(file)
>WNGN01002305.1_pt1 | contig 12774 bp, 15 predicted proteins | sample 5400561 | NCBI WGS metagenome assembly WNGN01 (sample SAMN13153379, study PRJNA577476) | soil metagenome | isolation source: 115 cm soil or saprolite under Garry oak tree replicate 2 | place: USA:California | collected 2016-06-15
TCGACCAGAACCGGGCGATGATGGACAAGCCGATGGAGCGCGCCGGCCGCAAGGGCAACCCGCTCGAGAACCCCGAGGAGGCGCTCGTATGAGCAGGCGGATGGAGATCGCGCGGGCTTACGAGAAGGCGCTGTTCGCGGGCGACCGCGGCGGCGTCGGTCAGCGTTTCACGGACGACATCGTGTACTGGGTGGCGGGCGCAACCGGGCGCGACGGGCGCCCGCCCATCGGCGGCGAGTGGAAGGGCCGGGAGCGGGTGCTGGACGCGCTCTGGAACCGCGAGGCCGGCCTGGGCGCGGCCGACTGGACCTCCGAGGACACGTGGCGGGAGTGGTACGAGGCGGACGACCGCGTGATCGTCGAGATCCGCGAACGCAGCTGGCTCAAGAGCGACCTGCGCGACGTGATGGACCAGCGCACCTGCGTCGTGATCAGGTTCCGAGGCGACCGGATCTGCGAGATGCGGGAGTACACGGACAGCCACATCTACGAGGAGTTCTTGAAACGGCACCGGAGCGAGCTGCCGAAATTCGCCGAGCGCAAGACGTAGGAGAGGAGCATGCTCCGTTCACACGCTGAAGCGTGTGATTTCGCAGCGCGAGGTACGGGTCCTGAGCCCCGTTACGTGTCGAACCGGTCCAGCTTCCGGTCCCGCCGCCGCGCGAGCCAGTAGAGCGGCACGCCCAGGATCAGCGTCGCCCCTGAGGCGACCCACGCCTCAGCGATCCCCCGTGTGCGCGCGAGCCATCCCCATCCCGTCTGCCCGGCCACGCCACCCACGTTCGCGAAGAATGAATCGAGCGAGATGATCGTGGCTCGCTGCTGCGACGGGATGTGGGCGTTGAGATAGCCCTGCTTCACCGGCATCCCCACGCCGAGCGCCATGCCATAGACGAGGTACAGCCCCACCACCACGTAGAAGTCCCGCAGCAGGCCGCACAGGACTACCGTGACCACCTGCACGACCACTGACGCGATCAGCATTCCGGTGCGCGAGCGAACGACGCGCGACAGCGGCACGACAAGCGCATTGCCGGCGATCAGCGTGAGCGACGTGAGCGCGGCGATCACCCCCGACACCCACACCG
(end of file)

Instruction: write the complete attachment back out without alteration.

>WNGN01002305.1_pt1 | contig 12774 bp, 15 predicted proteins | sample 5400561 | NCBI WGS metagenome assembly WNGN01 (sample SAMN13153379, study PRJNA577476) | soil metagenome | isolation source: 115 cm soil or saprolite under Garry oak tree replicate 2 | place: USA:California | collected 2016-06-15
TCGACCAGAACCGGGCGATGATGGACAAGCCGATGGAGCGCGCCGGCCGCAAGGGCAACCCGCTCGAGAACCCCGAGGAGGCGCTCGTATGAGCAGGCGGATGGAGATCGCGCGGGCTTACGAGAAGGCGCTGTTCGCGGGCGACCGCGGCGGCGTCGGTCAGCGTTTCACGGACGACATCGTGTACTGGGTGGCGGGCGCAACCGGGCGCGACGGGCGCCCGCCCATCGGCGGCGAGTGGAAGGGCCGGGAGCGGGTGCTGGACGCGCTCTGGAACCGCGAGGCCGGCCTGGGCGCGGCCGACTGGACCTCCGAGGACACGTGGCGGGAGTGGTACGAGGCGGACGACCGCGTGATCGTCGAGATCCGCGAACGCAGCTGGCTCAAGAGCGACCTGCGCGACGTGATGGACCAGCGCACCTGCGTCGTGATCAGGTTCCGAGGCGACCGGATCTGCGAGATGCGGGAGTACACGGACAGCCACATCTACGAGGAGTTCTTGAAACGGCACCGGAGCGAGCTGCCGAAATTCGCCGAGCGCAAGACGTAGGAGAGGAGCATGCTCCGTTCACACGCTGAAGCGTGTGATTTCGCAGCGCGAGGTACGGGTCCTGAGCCCCGTTACGTGTCGAACCGGTCCAGCTTCCGGTCCCGCCGCCGCGCGAGCCAGTAGAGCGGCACGCCCAGGATCAGCGTCGCCCCTGAGGCGACCCACGCCTCAGCGATCCCCCGTGTGCGCGCGAGCCATCCCCATCCCGTCTGCCCGGCCACGCCACCCACGTTCGCGAAGAATGAATCGAGCGAGATGATCGTGGCTCGCTGCTGCGACGGGATGTGGGCGTTGAGATAGCCCTGCTTCACCGGCATCCCCACGCCGAGCGCCATGCCATAGACGAGGTACAGCCCCACCACCACGTAGAAGTCCCGCAGCAGGCCGCACAGGACTACCGTGACCACCTGCACGACCACTGACGCGATCAGCATTCCGGTGCGCGAGCGAACGACGCGCGACAGCGGCACGACAAGCGCATTGCCGGCGATCAGCGTGAGCGACGTGAGCGCGGCGATCACCCCCGACACCCACACCG